A more eco-friendly facial sheet mask that moisturizes, even though it’s packaged dry



“Electrosprayed Environment-Friendly Dry Triode-Like Facial Masks for Skincare”
ACS Applied Materials & Interfaces

Hands holding up a white sheet mask with slots cut out in the middle for a person’s eyes, nose and mouth
Researchers have designed a biobased facial sheet mask, similar to this one, that moisturizes skin even though the sheet starts dry.

Starting a new year, many people pledge to enact self-care routines that improve their appearance. And facial sheet masks soaked in skin care ingredients provide an easy way to do this. However, these wet masks and their waterproof packaging often contain plastics and preservatives. Now, a study in ACS Applied Materials & Interfaces reports a dry-packaged hydrating facial mask that is made of biobased and sustainable materials.

Consumers in the beauty industry are increasingly concerned about the sustainability and sourcing of personal care items, in terms of both products’ ingredients and packaging. Facial sheet masks are popular cosmetic products advertised to benefit and enhance the skin. But they are typically made with plastic backing fabrics and are packaged with wet ingredients, requiring preservatives and disposable water-tight pouches. A more environmentally friendly option would be to package the facial masks dry. So, Jinlain Hu and coworkers aimed to design a facial sheet mask with biobased materials that could be enveloped in paper and later activated to deliver moisture and nutrients.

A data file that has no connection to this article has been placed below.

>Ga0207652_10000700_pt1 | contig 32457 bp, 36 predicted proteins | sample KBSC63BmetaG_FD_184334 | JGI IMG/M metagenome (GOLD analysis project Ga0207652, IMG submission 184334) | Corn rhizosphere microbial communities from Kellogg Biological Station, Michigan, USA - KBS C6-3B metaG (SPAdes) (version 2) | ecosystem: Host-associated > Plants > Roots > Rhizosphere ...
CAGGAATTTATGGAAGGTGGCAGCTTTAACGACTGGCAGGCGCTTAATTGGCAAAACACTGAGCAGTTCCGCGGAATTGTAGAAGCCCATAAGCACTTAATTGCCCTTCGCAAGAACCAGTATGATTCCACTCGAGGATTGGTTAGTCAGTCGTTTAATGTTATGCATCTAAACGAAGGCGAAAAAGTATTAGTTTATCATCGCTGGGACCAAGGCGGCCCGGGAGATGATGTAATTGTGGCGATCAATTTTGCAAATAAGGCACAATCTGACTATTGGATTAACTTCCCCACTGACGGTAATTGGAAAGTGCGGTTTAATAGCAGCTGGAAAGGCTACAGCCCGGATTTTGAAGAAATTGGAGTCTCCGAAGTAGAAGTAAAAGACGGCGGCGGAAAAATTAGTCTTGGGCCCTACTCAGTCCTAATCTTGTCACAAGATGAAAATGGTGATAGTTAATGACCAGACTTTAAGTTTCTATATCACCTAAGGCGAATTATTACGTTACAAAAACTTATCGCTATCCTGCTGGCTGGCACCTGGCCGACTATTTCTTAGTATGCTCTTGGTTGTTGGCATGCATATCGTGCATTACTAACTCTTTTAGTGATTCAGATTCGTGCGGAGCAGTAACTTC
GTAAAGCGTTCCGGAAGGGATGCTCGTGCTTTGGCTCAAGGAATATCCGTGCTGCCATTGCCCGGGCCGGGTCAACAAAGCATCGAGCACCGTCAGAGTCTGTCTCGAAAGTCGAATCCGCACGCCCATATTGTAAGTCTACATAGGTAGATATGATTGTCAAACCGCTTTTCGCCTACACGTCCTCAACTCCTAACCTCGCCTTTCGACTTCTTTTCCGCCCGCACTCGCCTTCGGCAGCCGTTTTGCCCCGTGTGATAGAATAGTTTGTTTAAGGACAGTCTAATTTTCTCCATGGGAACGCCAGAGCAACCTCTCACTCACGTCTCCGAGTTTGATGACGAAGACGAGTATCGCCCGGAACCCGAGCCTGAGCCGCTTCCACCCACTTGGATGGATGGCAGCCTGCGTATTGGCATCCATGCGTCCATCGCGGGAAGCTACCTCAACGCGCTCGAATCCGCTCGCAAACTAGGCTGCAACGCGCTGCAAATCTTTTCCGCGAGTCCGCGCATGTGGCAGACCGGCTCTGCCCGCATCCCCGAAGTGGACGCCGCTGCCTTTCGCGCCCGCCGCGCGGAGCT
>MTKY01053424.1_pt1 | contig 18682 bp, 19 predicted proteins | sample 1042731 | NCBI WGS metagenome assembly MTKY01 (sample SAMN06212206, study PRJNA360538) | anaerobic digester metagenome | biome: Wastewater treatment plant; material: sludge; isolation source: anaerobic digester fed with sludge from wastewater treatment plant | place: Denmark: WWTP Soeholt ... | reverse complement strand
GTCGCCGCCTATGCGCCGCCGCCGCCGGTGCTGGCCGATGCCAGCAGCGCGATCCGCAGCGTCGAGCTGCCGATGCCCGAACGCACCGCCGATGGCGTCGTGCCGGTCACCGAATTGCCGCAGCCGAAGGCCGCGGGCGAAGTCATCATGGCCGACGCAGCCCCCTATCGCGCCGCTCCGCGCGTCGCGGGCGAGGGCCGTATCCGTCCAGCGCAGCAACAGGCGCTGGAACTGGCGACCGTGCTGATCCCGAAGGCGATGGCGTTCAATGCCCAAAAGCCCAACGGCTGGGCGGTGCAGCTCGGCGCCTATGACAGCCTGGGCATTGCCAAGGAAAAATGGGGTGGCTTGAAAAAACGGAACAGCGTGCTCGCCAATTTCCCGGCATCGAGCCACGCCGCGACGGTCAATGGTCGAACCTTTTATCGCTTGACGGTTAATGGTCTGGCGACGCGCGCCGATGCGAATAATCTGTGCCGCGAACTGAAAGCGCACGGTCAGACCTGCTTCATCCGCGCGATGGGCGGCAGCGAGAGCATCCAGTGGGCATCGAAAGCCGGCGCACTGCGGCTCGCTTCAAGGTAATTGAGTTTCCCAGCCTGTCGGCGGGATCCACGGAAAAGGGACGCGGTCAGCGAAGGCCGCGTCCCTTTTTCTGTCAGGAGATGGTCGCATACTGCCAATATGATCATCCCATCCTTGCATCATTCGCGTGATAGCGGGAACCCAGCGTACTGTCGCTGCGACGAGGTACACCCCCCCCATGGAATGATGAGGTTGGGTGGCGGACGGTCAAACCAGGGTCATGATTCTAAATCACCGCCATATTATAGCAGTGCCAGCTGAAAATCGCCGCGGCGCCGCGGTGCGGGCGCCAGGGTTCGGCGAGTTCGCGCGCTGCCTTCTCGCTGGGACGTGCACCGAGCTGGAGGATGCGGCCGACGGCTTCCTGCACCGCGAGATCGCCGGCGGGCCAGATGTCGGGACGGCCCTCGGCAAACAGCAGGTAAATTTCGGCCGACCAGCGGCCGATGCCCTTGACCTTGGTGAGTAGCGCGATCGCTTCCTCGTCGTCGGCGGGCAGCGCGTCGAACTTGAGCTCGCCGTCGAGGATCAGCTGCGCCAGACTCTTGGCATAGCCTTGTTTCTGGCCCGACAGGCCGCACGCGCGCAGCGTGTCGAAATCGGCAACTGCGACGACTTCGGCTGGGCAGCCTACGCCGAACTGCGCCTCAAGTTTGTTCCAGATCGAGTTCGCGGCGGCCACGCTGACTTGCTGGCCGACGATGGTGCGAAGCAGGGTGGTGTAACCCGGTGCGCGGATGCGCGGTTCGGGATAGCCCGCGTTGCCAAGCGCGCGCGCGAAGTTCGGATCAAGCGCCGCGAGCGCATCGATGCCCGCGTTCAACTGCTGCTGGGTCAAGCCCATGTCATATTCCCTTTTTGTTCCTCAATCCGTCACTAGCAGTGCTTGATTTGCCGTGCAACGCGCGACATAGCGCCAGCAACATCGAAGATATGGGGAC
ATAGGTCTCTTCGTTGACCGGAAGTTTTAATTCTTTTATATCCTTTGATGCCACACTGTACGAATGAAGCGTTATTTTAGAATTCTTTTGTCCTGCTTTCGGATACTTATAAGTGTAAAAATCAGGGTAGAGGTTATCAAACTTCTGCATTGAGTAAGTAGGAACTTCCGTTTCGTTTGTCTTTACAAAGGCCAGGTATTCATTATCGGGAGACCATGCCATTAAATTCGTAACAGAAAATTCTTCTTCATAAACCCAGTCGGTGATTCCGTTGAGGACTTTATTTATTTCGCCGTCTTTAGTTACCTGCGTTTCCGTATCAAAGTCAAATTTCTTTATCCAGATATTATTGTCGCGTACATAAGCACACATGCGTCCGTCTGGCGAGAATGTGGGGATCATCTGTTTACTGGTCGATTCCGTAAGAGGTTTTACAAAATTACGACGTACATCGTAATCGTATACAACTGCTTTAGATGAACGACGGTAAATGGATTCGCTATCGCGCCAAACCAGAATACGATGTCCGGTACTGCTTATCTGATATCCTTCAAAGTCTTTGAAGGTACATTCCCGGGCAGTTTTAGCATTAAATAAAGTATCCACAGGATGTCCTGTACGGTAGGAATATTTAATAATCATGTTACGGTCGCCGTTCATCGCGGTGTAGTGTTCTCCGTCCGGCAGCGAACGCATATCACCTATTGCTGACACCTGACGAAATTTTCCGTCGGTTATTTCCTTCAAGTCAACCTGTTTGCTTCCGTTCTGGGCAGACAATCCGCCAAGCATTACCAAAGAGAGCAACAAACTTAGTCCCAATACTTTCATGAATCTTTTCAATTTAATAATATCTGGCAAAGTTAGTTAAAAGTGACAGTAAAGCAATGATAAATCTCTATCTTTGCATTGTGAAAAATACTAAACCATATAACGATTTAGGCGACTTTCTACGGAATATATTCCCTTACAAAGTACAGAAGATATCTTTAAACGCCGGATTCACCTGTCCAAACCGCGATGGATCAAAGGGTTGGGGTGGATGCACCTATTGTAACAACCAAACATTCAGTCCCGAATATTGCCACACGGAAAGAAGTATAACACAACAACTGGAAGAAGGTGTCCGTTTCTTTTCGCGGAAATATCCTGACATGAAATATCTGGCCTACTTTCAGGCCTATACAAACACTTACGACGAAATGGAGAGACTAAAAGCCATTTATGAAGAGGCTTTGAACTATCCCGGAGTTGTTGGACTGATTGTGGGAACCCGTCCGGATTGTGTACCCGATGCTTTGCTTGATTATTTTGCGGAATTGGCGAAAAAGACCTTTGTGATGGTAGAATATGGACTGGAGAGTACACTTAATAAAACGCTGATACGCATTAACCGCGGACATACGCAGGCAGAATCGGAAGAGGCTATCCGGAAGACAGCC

The researchers developed a facial mask with a sheet of plant-based polylactic acid (PLA), which could repel water, and they coated it in a layer of gelatin mixed with hyaluronic acid and green tea extract. They deposited the top layer as either tiny fibers or microspheres, using electrospinning or electrospray, respectively, and tested how well the masks could transfer moisture. They found:

  • Water droplets did not pass through the masks without skin contact, regardless of which side a water droplet was placed on.
  • Contact with skin initiated one-way water transport from PLA to gelatin to skin, but only for masks coated with gelatin-based microspheres.
  • Placing the mask on moistened, rather than dry, skin improved water delivery through the mask.

Finally, the team investigated how its mask’s ingredients impacted mouse cells as a proxy for reactions on skin. Fewer cells showed signals of aging when grown on the mask compared with cells grown in control conditions; the researchers attribute this to the antioxidant properties of the green tea extracts. The team says the beneficial properties of the natural ingredients and the one-way moisture-delivery design make this mask a promising alternative with a lesser environmental impact compared to traditional, wet-packed products.

The authors acknowledge funding from the City University of Hong Kong, the National Natural Science Foundation of China, and Shenzhen-Hong Kong-Macau Science & Technology Fund.


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